I have stood in the Cloud Forest, where the mist is so thick you cannot see your hand held at arm's length. I have been to Death Valley, and to Selva Negra, where the canopy of the forest is so thick light cannot reach the ground. I have climbed to the peak of the highest of the german alps, Zugspitze, where the sky grows thin and cracked as glass. I have peered into active volcanos. I have been scuba diving in three oceans, and I have been in caves in as many countries. I have been in Seattle, the most beautiful city of all, my City of Shadows, concrete and cherry blossoms and waterfalls and the full moon on the waters.
But now I have seen the end of all things. And there just aren't words. What can I say - "I went to the End of the World, and then returned and had Thai food with too much cilantro"?
All right - tors. Here's a recipe: start with unfrozen ground, with water in, and rocks. Freeze it. The water expands, pushes the ground into a little hill and thrusts the rocks into the air, stone fingers ten, twenty feet tall. Okay, now you have spongy-frozen dirt. It absorbs more water, and the water freezes, pushes the hill higher, and there's now so much ice pressure that a ring of stones is pushed out around the first one. Add more water, another ring. You end up with a natural stonehenge, something like a stone rose, the inner monoliths point straight to the sky, the others splayed in spiral opening rings.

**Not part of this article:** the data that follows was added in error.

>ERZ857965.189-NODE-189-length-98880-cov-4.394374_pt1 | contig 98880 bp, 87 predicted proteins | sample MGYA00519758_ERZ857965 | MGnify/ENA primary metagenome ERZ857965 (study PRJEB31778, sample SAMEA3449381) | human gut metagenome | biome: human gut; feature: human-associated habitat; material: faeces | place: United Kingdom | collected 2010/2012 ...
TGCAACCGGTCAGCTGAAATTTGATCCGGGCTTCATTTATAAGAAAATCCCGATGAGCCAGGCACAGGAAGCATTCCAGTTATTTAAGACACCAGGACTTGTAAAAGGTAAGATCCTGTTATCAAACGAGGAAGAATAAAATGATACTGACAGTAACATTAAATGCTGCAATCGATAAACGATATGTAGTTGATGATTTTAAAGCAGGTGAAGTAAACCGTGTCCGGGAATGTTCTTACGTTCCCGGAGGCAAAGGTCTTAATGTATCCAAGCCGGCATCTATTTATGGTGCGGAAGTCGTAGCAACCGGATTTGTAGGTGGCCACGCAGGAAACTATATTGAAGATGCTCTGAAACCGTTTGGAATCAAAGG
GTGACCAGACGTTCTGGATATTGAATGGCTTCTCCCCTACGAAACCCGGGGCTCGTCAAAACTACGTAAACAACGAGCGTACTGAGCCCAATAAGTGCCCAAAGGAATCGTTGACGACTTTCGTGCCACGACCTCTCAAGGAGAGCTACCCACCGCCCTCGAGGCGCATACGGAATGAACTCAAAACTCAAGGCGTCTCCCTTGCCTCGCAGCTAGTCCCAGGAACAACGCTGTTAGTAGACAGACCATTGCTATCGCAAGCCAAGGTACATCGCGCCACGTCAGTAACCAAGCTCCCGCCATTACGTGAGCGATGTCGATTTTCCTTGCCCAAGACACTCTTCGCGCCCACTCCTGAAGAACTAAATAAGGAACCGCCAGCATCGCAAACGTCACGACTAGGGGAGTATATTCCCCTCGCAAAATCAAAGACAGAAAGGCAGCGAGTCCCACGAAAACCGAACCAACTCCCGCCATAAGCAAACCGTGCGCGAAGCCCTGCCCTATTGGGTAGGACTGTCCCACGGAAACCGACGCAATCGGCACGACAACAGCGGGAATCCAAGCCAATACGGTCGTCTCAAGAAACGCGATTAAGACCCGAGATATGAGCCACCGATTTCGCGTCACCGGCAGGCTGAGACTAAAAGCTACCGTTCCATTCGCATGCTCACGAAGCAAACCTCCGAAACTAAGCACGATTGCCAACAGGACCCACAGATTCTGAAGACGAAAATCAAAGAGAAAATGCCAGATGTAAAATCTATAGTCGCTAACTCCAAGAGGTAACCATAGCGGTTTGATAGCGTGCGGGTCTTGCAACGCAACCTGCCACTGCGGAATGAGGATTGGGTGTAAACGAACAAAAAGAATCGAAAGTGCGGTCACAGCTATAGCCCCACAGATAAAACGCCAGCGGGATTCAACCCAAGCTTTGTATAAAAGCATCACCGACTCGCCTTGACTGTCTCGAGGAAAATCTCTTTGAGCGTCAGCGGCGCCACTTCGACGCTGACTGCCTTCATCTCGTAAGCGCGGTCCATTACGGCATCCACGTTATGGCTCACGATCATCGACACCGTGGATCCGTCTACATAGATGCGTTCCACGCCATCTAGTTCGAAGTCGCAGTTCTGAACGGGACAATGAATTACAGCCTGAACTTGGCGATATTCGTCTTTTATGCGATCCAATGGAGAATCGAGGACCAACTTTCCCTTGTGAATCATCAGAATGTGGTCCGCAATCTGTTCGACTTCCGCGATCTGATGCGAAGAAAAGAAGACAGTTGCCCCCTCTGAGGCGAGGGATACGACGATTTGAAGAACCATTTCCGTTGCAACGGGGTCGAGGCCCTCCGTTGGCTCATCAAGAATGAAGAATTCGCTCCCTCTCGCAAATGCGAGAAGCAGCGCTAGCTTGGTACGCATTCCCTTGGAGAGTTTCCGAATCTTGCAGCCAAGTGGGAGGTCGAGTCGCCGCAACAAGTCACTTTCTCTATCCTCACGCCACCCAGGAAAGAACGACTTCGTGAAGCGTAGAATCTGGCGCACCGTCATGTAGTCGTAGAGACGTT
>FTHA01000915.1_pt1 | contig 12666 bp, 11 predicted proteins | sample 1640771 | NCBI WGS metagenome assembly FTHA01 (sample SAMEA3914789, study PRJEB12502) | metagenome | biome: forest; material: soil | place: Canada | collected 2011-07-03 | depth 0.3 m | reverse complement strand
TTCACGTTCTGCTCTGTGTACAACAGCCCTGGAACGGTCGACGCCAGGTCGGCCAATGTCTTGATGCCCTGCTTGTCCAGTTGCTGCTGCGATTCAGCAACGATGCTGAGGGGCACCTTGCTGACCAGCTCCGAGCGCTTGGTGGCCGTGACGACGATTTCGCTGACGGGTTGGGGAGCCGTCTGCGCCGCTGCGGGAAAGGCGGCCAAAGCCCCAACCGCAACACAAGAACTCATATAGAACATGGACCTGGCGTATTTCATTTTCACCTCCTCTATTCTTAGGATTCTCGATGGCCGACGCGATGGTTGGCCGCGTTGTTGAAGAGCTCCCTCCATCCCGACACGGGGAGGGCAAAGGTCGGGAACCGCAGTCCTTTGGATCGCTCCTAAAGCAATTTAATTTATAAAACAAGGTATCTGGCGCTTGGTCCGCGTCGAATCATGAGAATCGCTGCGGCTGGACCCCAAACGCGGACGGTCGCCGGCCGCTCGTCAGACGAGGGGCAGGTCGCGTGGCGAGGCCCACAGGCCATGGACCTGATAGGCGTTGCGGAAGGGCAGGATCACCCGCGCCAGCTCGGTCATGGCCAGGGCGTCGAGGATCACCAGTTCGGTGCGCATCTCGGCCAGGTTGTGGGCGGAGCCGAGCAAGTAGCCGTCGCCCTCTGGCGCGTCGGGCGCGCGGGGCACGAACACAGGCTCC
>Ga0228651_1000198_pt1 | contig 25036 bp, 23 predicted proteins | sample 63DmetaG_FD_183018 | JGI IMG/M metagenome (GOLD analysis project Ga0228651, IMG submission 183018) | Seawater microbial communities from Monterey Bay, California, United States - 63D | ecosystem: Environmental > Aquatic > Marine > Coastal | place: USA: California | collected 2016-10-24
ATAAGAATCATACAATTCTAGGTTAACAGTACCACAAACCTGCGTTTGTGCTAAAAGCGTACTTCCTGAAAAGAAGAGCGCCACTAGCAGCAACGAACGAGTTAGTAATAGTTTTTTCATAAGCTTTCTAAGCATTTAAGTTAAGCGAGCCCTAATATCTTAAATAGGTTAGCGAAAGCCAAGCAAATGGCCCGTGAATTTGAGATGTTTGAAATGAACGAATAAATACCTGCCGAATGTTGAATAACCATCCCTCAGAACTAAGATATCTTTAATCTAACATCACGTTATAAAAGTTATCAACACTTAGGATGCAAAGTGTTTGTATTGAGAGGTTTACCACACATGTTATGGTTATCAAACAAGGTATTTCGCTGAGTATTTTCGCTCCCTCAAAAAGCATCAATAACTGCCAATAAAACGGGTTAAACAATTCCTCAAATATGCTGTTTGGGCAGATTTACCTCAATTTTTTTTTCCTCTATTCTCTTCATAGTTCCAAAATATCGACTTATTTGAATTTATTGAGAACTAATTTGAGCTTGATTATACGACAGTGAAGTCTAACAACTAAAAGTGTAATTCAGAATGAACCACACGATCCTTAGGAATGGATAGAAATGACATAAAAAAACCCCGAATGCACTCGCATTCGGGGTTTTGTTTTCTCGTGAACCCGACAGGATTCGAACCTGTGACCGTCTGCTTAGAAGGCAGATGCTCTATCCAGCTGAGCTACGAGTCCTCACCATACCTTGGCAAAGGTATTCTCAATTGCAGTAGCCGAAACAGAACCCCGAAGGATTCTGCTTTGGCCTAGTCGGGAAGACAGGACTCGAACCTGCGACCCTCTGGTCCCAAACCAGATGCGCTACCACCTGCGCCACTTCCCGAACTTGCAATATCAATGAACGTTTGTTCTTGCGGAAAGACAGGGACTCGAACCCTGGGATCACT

All right - the plants. They're all bunched low to the ground, in reds and purples, aven and crowberry and bearberry and dwarf willow, and splotchy lichens in black and white and pale green on the stones of the tor that enclose life's small, quiet, purple offering to the cold.
And there's snow, of course - I fell up to my chest once. It was otherworld, like diving - low twisted plants and rocks with blotches in strange colors and the snow as pure and soft as sand. And I thought, this is what we will grow on Mars when we terraform, chlorophyll-3 plants, dark and low and purple, these lichens in white and black and crumpled green, and this frost and snow. And the wind. I think I lost something to it, something I gave up to know that Music, something I had to lose to love it, blown away like ash.
And if you climb the tor, if you brace your bare feet on its lichen-knobbed stone and the wind howls in your hair and steals the breath from your lungs, and you look, you see nothing but snow and cold and rock and lichen. Forever. That's all there is. The end of all things. The sun that never sets, and the snows that never end.